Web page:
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Dylan Scott

Dylan Scott is a reporter for Talking Points Memo. He previously reported for Governing magazine in Washington, D.C., and the Las Vegas Sun. His work has been recognized with a 2013 American Society of Business Publication Editors award for Best Feature Series and a 2010 Associated Press Society of Ohio award for Best Investigative Reporting. He can be reached at dylan@talkingpointsmemo.com.

Articles by Dylan

A musician from the Russian protest group Pussy Riot told The Guardian that her imprisonment included nearly three weeks of forced daily gynecological exams.

"I decided to become a human rights activist when I realised how easy it was for officials to make a decision and force women to be examined in the most intimate parts of their bodies. Russian officials should not stay unpunished, they cannot have this kind of absolute power over us," Maria Alyokhina, who was put in prison for almost two years after a performance critical of Russian President Vladimir Putin, said.

Staff for a public oversight commission confirmed to The Guardian that women in Russian prisons, including Alyokhina, had been subjected to the treatment.

Alyokhina and another member of the group were released from prison Monday.

For the second time in a week, a federal judge embraced U.S. Supreme Court Justice Antonin Scalia's dissent from this summer's ruling overturning the federal Defense of Marriage Act in a case challenging a state's ban on gay marriage.

Scalia was adamant in his dissent that the logic of the DOMA decision would result in state bans being overturned. In his decision Monday declaring that Ohio must recognize out-of-state same-sex marriages on death certificates, federal district judge Timothy Black wrote:

And now it is just as Justice Scalia predicted -- the lower courts are applying the Supreme Court’s decision, as they must, and the question is presented whether a state can do what the federal government cannot -- i.e., discriminate against same-sex couples … simply because the majority of the voters don’t like homosexuality (or at least didn’t in 2004). Under the Constitution of the United States, the answer is no.

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More than 400,000 Californians have enrolled in health coverage under Obamacare as of Sunday, according to the Los Angeles Times.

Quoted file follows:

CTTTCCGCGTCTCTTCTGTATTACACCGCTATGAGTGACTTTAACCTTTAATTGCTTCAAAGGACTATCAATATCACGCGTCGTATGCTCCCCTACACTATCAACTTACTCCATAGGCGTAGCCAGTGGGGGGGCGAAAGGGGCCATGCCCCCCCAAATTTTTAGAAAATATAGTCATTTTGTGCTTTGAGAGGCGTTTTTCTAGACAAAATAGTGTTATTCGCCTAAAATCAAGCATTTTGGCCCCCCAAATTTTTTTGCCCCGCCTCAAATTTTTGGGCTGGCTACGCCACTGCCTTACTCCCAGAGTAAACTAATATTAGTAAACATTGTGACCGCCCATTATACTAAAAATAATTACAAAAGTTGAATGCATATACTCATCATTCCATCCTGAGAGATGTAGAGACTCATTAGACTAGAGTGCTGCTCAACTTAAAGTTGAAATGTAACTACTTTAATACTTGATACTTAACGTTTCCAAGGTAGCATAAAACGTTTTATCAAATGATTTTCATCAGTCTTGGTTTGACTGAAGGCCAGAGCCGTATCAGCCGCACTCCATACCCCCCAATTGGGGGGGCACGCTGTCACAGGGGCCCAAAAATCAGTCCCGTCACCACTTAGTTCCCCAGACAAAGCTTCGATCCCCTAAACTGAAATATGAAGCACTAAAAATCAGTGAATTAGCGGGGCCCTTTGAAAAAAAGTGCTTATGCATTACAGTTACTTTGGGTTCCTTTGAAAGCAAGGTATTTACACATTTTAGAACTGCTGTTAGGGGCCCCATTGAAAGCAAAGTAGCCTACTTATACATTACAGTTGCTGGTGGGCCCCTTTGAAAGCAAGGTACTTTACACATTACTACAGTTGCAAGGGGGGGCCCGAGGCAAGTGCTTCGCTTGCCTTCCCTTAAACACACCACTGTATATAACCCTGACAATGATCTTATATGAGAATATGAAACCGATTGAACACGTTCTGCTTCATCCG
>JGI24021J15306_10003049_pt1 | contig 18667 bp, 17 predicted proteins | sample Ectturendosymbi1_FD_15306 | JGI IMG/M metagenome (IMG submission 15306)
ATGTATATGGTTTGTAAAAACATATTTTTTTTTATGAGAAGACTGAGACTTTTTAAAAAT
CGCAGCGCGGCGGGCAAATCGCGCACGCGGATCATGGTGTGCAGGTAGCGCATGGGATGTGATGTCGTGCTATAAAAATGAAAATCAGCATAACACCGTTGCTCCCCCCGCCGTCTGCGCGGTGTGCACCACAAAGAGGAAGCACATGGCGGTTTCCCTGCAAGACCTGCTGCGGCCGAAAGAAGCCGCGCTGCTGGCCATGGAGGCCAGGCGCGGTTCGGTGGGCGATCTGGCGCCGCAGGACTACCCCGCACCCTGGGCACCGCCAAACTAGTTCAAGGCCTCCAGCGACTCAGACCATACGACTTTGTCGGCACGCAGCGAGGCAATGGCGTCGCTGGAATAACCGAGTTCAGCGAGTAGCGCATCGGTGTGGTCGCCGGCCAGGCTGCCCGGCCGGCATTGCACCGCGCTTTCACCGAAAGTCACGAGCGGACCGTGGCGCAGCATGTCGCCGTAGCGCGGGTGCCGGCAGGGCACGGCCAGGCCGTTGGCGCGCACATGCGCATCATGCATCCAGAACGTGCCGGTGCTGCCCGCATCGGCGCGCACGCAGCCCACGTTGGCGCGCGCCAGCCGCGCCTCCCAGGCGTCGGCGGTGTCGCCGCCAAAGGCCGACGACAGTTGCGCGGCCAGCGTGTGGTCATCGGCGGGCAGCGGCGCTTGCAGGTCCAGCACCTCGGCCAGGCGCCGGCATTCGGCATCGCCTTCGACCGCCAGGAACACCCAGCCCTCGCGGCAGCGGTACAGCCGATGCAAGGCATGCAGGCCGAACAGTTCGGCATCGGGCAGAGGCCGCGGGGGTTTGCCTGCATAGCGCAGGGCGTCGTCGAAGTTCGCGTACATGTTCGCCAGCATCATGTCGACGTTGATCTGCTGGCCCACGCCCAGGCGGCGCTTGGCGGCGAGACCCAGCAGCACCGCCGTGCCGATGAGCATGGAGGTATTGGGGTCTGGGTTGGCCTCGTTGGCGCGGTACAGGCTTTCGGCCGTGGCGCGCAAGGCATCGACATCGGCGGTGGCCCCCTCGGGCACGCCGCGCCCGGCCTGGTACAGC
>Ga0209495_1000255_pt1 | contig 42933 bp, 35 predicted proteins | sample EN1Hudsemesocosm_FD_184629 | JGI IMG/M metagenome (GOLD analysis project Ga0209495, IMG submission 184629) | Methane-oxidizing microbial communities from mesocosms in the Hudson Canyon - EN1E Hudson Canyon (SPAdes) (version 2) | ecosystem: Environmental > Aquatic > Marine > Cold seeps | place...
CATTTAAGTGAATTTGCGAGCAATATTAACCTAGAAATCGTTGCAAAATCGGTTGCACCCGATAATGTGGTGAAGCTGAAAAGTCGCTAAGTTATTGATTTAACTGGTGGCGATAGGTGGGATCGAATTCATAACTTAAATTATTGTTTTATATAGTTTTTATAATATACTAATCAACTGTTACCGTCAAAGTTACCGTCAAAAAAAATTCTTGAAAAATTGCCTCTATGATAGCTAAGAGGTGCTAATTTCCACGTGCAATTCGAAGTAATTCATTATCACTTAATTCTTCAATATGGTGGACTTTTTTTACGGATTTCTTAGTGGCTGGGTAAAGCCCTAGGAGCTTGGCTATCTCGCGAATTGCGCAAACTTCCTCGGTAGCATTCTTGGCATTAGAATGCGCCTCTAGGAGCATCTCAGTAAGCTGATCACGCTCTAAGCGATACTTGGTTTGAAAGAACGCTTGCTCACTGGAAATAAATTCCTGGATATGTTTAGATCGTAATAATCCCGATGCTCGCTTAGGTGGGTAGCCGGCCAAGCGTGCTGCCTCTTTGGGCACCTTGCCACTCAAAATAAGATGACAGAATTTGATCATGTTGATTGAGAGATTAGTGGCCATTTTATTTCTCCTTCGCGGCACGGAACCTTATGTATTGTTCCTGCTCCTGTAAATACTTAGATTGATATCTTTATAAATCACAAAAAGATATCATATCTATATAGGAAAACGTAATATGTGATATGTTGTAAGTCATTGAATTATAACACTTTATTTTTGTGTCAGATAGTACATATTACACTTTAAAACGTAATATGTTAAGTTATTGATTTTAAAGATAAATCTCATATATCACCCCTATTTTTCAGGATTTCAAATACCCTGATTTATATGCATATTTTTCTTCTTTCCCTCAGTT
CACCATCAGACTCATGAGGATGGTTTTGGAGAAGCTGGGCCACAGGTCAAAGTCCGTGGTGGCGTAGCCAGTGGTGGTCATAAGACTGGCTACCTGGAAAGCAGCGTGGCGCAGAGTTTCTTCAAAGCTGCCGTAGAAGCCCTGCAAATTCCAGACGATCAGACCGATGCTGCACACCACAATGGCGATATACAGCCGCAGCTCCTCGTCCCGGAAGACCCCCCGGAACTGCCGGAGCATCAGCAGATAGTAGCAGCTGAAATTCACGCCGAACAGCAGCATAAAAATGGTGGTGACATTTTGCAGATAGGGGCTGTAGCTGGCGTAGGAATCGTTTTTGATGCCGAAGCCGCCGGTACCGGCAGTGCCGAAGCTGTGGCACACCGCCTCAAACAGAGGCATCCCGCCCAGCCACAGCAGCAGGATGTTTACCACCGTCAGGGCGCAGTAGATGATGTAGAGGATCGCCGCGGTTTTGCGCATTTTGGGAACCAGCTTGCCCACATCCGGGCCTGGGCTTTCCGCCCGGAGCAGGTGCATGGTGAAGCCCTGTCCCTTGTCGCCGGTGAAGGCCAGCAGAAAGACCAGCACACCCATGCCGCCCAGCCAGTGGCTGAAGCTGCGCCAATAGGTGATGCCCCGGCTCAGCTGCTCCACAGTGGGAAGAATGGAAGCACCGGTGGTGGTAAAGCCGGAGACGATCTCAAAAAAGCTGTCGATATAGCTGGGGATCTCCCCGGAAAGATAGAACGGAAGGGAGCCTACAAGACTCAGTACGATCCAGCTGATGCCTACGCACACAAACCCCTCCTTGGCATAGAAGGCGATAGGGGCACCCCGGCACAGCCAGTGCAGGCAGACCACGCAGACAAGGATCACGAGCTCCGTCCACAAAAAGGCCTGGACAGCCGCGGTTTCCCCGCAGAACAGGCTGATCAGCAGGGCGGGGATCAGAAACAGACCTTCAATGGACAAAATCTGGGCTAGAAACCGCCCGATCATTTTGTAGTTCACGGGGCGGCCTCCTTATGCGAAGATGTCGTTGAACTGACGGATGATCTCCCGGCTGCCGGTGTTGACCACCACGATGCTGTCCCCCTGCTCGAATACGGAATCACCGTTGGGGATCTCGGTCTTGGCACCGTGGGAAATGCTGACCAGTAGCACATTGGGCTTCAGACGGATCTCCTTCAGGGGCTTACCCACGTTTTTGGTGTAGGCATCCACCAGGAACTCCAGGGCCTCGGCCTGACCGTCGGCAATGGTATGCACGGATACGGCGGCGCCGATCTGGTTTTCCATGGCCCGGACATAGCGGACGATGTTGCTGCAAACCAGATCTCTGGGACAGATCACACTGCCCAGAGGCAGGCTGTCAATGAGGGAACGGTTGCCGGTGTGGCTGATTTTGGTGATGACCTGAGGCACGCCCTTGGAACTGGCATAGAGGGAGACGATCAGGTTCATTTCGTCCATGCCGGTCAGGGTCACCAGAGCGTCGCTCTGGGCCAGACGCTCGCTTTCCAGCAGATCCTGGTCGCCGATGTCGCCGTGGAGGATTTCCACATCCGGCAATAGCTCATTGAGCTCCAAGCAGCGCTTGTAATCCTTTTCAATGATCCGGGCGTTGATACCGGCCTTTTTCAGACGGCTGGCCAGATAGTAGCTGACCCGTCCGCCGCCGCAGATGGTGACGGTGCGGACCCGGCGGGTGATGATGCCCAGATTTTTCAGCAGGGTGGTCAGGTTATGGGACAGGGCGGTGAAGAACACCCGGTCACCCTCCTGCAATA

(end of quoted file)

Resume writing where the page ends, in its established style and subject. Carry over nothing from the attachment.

The numbers are preliminary. State officials said enrollment had spiked with the approaching Monday deadline for signing up for coverage that starts in January: 27,000 people enrolled Sunday -- more than HealthCare.gov, which is serving 36 states, signed up in all of October.

The Obama administration has repeatedly pledged that enrollment would spike ahead of this week's deadline. President Obama said last week that more than 500,000 people enrolled through HealthCare.gov in the first three weeks of this month alone -- more than doubling the total enrollments that the federal website saw in October and November combined.

President Barack Obama has signed up for health coverage under Obamacare.

A White House aide said Monday that the president enrolled in a health plan through the Washington, D.C. insurance marketplace over the weekend. He picked a bronze plan, which covers 60 percent of medical costs.

"The act of the President signing up for insurance coverage through the DC exchange is symbolic since the President’s health care will continue to be provided by the military," the aide said.

Obama will pay premiums for the plan, though, the aide said. The insurance would cover only the president, not his wife or children, and the premium will be less than $400 per month.

Monday, Dec. 23, is supposed to be the official deadline for enrolling in Obamacare for coverage that starts Jan. 1, but the Obama administration has built some wiggle room into that deadline.

The Washington Post first reported the change, which the the federal Centers for Medicare and Medicaid Services then effectively confirmed.

CMS explained that HealthCare.gov's system had been programmed to accept applications through the end of the day Tuesday and have the coverage begin on Jan. 1. Officials said that the change had been made in anticipation of high traffic and other potential technical issues ahead of Monday's deadline.

Julie Bataille, a CMS spokeswoman, insisted that Monday was still the final deadline, though the accompanying guidance effectively makes the new deadline Tuesday, as the Post had reported.